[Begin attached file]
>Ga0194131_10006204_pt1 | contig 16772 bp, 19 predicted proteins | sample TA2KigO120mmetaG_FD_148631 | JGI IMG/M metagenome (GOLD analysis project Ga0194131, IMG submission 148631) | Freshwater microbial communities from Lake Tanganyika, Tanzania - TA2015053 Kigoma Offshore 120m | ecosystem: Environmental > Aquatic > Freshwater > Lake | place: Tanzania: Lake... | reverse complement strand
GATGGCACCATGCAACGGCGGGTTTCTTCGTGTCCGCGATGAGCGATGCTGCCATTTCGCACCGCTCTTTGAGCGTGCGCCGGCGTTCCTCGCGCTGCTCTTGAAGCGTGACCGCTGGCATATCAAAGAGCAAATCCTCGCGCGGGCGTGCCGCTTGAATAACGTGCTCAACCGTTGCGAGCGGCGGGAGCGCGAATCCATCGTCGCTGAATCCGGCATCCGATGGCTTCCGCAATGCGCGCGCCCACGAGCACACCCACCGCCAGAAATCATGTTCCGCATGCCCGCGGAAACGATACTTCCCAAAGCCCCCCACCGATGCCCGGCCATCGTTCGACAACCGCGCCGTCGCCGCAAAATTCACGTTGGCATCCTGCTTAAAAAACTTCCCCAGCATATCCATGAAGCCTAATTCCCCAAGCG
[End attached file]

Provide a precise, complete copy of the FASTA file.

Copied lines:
>Ga0194131_10006204_pt1 | contig 16772 bp, 19 predicted proteins | sample TA2KigO120mmetaG_FD_148631 | JGI IMG/M metagenome (GOLD analysis project Ga0194131, IMG submission 148631) | Freshwater microbial communities from Lake Tanganyika, Tanzania - TA2015053 Kigoma Offshore 120m | ecosystem: Environmental > Aquatic > Freshwater > Lake | place: Tanzania: Lake... | reverse complement strand
GATGGCACCATGCAACGGCGGGTTTCTTCGTGTCCGCGATGAGCGATGCTGCCATTTCGCACCGCTCTTTGAGCGTGCGCCGGCGTTCCTCGCGCTGCTCTTGAAGCGTGACCGCTGGCATATCAAAGAGCAAATCCTCGCGCGGGCGTGCCGCTTGAATAACGTGCTCAACCGTTGCGAGCGGCGGGAGCGCGAATCCATCGTCGCTGAATCCGGCATCCGATGGCTTCCGCAATGCGCGCGCCCACGAGCACACCCACCGCCAGAAATCATGTTCCGCATGCCCGCGGAAACGATACTTCCCAAAGCCCCCCACCGATGCCCGGCCATCGTTCGACAACCGCGCCGTCGCCGCAAAATTCACGTTGGCATCCTGCTTAAAAAACTTCCCCAGCATATCCATGAAGCCTAATTCCCCAAGCG